Fault-tolerant and Transactional Stateful Serverless Workflows
This paper introduces Beldi, which guarantees exactly-once semantics to workflows in presence of worker crash failures.
Stateful serverless functions (SSFs) usually keep their state in low-latency NoSQL databases (e,g., DynamoDB and Bigtable). However, if a worker hangs or crashes, existing serverless platforms either 1) do nothing, leaving the workflow incomplete, or 2) restart the function on a different worker, potentially violating the exactly-once semantics. As a result, serverless providers recommend that developers write SSFs that are idempotent to ensure that re-execution is safe.
Beldi executes SSF operations while atomically logging these actions and periodically re-executes SSFs that have not yet finished. The logs prevent duplicating work that has already been done, guaranteeing at-most-once semantics, while the re-execution ensures at-least-once semantics.
Figure 1 depicts Beldi’s high-level architecture. It consists of four components: (1) the Beldi library, which exposes APIs for invocations, database reads/writes, and transactions; (2) a set of database tables that store the SSF’s state, as well as logs of reads, writes, and invocations; (3) an intent collector, which is a serverless function that restarts any instances of the corresponding SSF that have stalled or crashed; and (4) a garbage collector, which is a serverless function that keeps the logs from growing unboundedly.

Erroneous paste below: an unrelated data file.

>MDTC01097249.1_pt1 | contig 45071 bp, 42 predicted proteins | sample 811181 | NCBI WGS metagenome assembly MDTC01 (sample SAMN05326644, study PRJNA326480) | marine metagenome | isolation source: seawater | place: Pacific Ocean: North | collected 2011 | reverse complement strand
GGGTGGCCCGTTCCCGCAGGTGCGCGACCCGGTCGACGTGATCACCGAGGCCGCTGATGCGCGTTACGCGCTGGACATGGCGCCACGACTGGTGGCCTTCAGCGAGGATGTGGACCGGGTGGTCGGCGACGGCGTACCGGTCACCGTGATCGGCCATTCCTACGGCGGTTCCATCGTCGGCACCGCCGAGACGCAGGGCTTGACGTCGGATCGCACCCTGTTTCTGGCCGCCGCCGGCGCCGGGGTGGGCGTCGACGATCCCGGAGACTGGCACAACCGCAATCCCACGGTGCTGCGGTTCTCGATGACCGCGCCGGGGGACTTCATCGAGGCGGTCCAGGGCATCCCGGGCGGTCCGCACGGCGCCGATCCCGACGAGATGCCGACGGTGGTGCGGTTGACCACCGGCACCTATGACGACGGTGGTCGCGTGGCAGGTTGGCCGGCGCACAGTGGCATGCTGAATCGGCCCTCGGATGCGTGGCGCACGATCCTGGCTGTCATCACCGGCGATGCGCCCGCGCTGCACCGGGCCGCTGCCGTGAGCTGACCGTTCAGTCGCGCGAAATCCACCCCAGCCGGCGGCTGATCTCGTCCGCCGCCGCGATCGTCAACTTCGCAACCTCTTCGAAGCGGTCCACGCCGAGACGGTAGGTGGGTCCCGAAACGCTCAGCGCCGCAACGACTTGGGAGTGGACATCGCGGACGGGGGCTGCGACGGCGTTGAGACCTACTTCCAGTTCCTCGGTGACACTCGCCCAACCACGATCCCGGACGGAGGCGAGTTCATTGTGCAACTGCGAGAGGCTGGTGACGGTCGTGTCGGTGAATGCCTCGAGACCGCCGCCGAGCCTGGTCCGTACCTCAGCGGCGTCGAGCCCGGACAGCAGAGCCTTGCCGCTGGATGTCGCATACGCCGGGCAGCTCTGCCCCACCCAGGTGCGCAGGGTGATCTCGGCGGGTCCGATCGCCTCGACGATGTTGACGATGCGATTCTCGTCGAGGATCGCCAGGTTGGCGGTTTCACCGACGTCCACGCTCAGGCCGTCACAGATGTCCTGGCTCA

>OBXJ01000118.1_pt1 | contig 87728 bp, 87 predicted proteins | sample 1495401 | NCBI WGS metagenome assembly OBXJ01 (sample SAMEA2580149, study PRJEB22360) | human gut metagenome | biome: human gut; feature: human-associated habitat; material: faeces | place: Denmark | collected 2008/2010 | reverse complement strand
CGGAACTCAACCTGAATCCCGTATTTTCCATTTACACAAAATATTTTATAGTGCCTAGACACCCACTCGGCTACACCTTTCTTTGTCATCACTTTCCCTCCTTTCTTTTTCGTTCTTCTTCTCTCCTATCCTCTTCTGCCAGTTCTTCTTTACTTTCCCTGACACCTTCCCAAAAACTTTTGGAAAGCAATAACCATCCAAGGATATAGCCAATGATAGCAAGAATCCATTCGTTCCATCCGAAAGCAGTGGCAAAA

Each intent (i.e., an arbitrary code snippet) is assigned a unique identifier (intent id), which is used to save its progress to an intent table. Each external operation(e.g., reading a value from storage) in the intent is assigned a monotonically increasing step number. Whenever an intent tries to execute an external operation, the client (1) determines the operation’s step number; (2) performs the operation (e.g., writes to the database); (3) logs the intent id, step number, and the operation’s return value (if any) into a separate database table called the operation log.
To ensure at-most-once semantics, Beldi performs actions (2) and (3) atomically* by using a technique called distributed atomic affinity logging (DAAL), which collocates log entries for an item in the same atomicity scope with the item's data. For example, in a storage system where operations are atomic at the row level, Beldi would store the item’s value and its log entries in different columns of the same row.
*if the worker crashed between (2) and (3), at-most-once semantics will be violated.